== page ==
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Poster display session

3137 - Impact of licensing and reimbursement discrepancies on patient access to cancer treatments across Europe and Canada


10 Sep 2017


Poster display session


Jan McKendrick


Annals of Oncology (2017) 28 (suppl_5): v605-v649. 10.1093/annonc/mdx440


J. McKendrick1, B. Malcolm2, K. Sheahan3, I. Katsoulis1, X. Song1, J. van Loon1

Author affiliations

  • 1 Consulting, PRMA Consulting Ltd, GU51 2UZ - Fleet/GB
  • 2 Worldwide Health Economics And Outcomes Research, Bristol-Myers Squibb Pharmaceuticals Ltd, UB8 1DH - Uxbridge/GB
  • 3 Worldwide Health Economics And Outcomes Research, Bristol-Myers Squibb, 08540 - Princeton/US


Abstract 3137


The European Medicines Agency (EMA) grants licenses to safe, effective cancer treatments where access to the drug can improve and prolong life. Subsequent country-specific health technology assessment (HTA) and reimbursement decisions may restrict access to sub-populations of clinically eligible patients. This study is the first to quantify the impact of licensing discrepancies in terms of Years of Life Lost (YLL) across a range of countries.


Oncology drugs approved by the EMA for six cancers (breast, kidney, lung, multiple myeloma, melanoma, prostate) between 2006 and 2016 were identified. Associated HTA reimbursement decisions from 13 agencies (Belgium, Canada, Denmark, France, Germany, Italy, the Netherlands, Poland, Portugal, Spain, Sweden, UK) were classified by degree of restriction between the populations clinically eligible and eligible for reimbursement: “no restriction”, “partial restriction” (by percent of clinically eligible population restricted)” or “complete restriction”. Epidemiology data (GLOBOCAN 2012) and population sizes from HTA submissions informed the estimated number of patients impacted. Potential survival gains from pivotal studies were applied to quantify the YLL impact of licensing discrepancies.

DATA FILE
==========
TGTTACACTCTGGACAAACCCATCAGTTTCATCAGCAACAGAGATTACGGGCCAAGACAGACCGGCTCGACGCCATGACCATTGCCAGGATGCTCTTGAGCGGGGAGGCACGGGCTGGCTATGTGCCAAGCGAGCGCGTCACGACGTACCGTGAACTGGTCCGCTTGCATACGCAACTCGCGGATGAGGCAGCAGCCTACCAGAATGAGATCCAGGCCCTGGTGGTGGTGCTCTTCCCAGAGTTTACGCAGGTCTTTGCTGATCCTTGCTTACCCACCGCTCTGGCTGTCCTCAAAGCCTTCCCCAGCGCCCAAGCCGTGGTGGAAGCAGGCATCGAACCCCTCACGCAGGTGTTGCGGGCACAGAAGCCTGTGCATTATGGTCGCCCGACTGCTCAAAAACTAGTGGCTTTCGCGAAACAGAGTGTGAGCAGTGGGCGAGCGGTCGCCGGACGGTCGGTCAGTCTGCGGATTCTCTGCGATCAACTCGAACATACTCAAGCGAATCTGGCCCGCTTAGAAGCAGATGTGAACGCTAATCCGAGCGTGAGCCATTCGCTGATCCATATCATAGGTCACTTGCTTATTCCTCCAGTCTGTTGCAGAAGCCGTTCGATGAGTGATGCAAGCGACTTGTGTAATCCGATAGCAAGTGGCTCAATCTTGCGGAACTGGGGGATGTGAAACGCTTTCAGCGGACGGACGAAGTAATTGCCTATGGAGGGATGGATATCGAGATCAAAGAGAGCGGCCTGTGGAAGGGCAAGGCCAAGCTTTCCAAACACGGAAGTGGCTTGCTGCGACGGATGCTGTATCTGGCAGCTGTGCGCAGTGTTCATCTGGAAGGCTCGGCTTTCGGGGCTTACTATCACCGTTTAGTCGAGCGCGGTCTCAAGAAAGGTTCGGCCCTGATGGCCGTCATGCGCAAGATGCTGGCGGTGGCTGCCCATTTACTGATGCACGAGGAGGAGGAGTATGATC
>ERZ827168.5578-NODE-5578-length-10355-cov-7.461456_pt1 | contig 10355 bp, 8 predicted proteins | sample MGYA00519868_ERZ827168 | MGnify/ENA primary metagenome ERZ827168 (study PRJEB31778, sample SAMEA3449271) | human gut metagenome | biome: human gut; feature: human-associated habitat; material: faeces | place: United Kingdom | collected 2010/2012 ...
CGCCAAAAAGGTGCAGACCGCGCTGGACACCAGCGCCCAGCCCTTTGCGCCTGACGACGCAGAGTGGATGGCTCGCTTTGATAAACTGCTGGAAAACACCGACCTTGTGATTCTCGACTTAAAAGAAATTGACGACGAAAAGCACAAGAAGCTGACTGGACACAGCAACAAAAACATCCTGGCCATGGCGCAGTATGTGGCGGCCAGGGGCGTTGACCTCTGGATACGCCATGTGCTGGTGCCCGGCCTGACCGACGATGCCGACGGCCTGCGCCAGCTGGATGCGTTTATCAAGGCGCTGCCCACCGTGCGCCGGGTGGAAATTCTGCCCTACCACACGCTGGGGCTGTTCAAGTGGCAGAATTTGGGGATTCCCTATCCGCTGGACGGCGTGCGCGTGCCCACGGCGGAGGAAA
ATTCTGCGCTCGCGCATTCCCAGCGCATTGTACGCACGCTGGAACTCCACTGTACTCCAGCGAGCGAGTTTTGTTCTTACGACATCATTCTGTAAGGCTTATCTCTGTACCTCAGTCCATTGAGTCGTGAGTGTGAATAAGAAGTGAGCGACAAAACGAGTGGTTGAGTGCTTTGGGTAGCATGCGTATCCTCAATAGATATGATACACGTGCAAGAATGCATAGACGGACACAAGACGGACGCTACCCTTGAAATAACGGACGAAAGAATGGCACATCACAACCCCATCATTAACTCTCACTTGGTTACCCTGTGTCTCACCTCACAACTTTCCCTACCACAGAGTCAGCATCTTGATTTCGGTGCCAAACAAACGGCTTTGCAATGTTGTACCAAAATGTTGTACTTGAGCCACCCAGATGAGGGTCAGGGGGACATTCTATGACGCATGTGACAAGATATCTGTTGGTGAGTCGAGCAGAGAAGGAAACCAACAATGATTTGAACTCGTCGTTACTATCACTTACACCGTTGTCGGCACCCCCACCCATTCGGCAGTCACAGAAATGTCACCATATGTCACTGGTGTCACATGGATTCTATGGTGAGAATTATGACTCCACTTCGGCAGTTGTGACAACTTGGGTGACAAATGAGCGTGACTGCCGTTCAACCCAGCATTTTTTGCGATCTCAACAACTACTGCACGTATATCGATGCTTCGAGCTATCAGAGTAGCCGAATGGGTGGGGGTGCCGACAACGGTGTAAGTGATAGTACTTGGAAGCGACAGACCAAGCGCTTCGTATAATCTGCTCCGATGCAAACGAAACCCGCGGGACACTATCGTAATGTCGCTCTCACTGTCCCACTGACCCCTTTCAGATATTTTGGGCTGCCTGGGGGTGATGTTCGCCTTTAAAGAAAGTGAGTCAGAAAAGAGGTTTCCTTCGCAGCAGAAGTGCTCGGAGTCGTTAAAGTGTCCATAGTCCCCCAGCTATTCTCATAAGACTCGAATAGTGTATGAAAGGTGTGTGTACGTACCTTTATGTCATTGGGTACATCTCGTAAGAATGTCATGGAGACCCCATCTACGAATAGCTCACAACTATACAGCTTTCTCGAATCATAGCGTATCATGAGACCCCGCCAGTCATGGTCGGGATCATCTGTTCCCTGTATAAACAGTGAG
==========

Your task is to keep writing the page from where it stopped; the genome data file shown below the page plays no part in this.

Overall, 26% of published decisions resulted in complete or partial restriction; the extent of restrictions differed across countries (from 0% in Germany to 4% in Portugal and 63% in Scotland), cancer types and drugs. The restrictions impacted approximately 100,000 clinically eligible patients annually and, result in over 30,000 YLL across the scope countries. Restriction rationale was often not publically available. Results show differences between countries regardless of GDP or timing of HTA assessment.


Despite one regulatory system for the approval of new medicines, results suggest that access to cancer therapies remains inequitable across Europe and Canada. Reimbursement decisions appear fragmented, resulting in varying restrictions that impede use of effective medicines among clinically eligible patients and result in substantial YLL burden.

Clinical trial identification

Legal entity responsible for the study

Bristol-Myers Squibb Pharmaceuticals Ltd


Bristol-Myers Squibb Pharmaceuticals Ltd


J. McKendrick, X. Song: PRMA Consulting was paid to conduct the study and contribute to abstract preparation by Bristol-Myers Squibb. B. Malcolm: Employee of Bristol-Myers Squibb. K. Sheahan: Payment outside the submitted work from Bristol Myers Squibb as a Worldwide Heath Economics and Outcomes Research Fellow. I. Katsoulis, J. van Loon: Employed by PRMA Consulting who were paid to conduct the study and contribute to abstract preparation by Bristol-Myers Squibb.

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